“No,” said Mrs. Kavanaugh. “You can’t have it. It’s for my use.”

In complete exasperation and more than a little frustrated at this unexpected lesson in humility, I looked over at Hilburn who had just walked in with a news release from Louisiana Tech University. The look I got in return told me I was on my own. “But I’m the managing editor!” I finally blurted. It was the only thing that came to mind in response to her unexpected insubordination. As I write this, I swear I can still hear Hilburn laughing at the absurdity of the scene that unfolded before his eyes. He would repeat that story for my benefit for years to come, laughing just as hard as he did that morning at the very audacity of my naïve belief that in some parallel universe, my managing editor badge trumped her title as family news editor.

And I never got that camera.

Now the PSC has ripped a page from Mrs. Kavanaugh’s playbook and it’s just as funny.

Jindal, in a desperate attempt to scrape together a few pennies to cover what at last estimate was a deficit of about $141 million, is conducting a fire sale of what state assets still remain after he disposed of state buildings and parking garages in years past to patch similar budget holes.

The administration wants to sell some 700 state vehicles, including 13 assigned to the PSC but commissioners voted unanimously Wednesday (Dec. 17) to direct the PSC staff not to relinquish the vehicles because, the commission lacks funds with which to rent cars and to sell them would hinder its work.

Jindal planned to confiscate the vehicles to be sold with the others early next year in yet another cost-cutting move. The administration says the PSC vehicles aren’t used enough to justify their upkeep.

(The same might be said for some of the governor’s highly-paid appointees. And let’s not even discuss the cost of overtime, lodging, travel and meals for state police security details that accompany the governor on all of those trips to Iowa, New Hampshire and Washington.)

It should be noted that the $141 million shortfall was before the latest plunge in oil prices which Jindal conveniently blames for the fiscal mess in which the state finds itself—again. Legislative Auditor Daryl Purpera is scheduled to give a presentation tomorrow (Thursday, Dec. 18) to the Joint Legislative Committee on the Budget and early indications are the governor’s office and Commissioner of Administration Kristy Nichols aren’t going to be very happy.

The $1.4 million anticipated from the sale of the vehicles represents a shade less than 1 percent of the $141 million deficit (which may be even more after the legislative auditor’s report) and is only a tiny fraction of the $25 billion state budget.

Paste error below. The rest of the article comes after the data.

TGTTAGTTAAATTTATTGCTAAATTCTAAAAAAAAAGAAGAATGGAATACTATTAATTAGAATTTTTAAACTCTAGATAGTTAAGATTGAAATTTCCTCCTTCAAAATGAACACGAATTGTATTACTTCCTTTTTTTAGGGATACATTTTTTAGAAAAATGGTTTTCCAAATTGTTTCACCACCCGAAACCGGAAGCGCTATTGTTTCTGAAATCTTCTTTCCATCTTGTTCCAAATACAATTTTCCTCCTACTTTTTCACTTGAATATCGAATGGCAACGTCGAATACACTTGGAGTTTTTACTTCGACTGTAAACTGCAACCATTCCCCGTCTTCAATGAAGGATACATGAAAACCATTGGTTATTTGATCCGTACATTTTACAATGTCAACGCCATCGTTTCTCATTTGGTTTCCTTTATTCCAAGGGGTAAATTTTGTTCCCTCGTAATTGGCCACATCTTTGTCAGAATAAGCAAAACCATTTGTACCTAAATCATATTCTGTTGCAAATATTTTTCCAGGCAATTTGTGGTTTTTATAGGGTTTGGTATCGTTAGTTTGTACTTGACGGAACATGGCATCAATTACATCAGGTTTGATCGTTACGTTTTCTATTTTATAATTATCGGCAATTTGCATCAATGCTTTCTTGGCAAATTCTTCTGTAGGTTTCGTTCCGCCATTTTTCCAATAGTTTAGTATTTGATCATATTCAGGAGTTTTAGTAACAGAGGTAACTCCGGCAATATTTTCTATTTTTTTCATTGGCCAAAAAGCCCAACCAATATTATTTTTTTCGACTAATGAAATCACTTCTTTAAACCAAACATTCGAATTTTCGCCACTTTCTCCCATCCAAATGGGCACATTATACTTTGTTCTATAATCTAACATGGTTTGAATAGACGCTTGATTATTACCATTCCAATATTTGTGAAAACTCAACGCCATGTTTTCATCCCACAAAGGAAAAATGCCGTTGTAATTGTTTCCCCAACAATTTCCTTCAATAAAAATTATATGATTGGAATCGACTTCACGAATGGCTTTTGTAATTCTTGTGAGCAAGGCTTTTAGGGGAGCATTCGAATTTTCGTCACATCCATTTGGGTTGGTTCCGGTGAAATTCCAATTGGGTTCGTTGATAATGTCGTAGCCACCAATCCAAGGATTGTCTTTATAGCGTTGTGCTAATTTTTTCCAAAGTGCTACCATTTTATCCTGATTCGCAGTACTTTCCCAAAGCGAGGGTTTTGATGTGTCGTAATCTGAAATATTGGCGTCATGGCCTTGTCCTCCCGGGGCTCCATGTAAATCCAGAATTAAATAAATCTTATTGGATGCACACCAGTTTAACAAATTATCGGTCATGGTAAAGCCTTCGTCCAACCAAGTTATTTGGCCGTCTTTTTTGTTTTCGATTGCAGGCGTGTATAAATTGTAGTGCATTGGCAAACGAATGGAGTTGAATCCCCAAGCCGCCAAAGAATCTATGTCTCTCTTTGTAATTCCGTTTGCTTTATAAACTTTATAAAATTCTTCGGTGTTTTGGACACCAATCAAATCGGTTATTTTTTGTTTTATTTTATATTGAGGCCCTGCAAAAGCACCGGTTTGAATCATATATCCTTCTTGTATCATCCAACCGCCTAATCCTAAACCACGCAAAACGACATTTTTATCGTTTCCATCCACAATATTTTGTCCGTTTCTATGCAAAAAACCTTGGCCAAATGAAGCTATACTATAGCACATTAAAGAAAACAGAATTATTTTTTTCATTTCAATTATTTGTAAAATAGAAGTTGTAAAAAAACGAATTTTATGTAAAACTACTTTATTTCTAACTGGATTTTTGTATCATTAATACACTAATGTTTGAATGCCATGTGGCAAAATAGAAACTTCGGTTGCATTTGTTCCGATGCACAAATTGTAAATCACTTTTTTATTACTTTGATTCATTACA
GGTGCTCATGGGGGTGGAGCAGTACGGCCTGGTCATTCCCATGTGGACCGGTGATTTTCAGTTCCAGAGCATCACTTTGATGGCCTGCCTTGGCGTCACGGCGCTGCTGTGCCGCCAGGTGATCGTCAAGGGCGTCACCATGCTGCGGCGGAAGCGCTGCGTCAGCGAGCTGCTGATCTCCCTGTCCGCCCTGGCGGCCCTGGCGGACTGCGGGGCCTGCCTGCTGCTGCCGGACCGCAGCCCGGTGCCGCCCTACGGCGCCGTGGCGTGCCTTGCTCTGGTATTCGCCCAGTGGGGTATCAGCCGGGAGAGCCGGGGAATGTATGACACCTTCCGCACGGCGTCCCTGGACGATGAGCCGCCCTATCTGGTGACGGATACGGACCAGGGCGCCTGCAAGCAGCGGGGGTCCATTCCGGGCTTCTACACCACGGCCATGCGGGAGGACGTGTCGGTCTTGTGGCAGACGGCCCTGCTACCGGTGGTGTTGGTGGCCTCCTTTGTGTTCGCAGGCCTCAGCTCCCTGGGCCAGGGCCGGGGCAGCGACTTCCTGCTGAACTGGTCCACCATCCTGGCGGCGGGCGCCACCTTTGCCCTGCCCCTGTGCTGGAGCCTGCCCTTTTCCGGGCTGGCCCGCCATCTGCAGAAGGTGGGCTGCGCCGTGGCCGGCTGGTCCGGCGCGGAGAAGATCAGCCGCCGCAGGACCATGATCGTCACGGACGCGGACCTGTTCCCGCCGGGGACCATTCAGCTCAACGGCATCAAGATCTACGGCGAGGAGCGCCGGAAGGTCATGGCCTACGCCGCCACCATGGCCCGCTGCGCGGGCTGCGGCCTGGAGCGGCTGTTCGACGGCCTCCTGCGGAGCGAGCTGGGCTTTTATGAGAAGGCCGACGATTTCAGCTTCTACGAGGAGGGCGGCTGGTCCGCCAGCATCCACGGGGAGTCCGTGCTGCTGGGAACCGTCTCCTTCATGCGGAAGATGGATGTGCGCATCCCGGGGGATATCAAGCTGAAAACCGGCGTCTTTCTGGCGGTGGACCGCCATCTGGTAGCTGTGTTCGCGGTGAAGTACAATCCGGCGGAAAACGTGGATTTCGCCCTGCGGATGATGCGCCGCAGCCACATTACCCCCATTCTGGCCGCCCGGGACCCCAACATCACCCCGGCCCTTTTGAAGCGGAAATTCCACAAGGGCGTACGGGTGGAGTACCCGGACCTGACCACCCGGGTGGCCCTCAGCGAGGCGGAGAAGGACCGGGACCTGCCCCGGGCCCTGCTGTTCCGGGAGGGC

“Of the 13 state vehicles at the Public Service Commission, 11 of them are driven less than 15,000 miles a year,” said Jan Cassidy, Assistant Commissioner of Administration for Procurement. “The cost of maintaining underutilized vehicles is greater than the cost of reimbursing employees for travel when it’s necessary,” she said.

The $1.4 million anticipated from the sale of the vehicles would not be net since the state would be required to either pay employees for use of personal vehicles or pay for rental of cars through a contract the state has with Enterprise Car Rentals.

The administration put agencies on notice about the planned sale last week, giving them two weeks to turn over vehicles designated for auction.

“Reducing state expenses requires all state agencies to review their priorities and ensure they are spending taxpayer dollars appropriately,” Cassidy said.

One of those voting to defy the governor was Scott Angelle who once served in Jindal’s cabinet. A dispute between the PSC and the governor’s office has been simmering and the vehicle flap is only the latest issue as things have reached a boiling point.

The PSC has been critical of a recent practice by the administration and the legislature to take over funds paid to the PSC as fees by regulated companies. Members say the action amounts to an unconstitutional tax levy while the governor and legislator argue for the right to use the fees as part of the state budget. That outcome of that argument is now pending in court.

We can only assume that state police vehicles were exempt from the fire sale order. But with this administration, who knows?

Nor was there was any immediate word on whether or not the administration would attempt to seize the PSC vehicles, which would just be another log on that smoldering fire.

But somewhere within the walls of the Governor’s mansion (he’s rarely on the fourth floor of the State Capitol, we’re told), Bobby Jindal must be incredulous as he exclaims perhaps to wife Supriya or, to a curious butler, “But I’m the governor!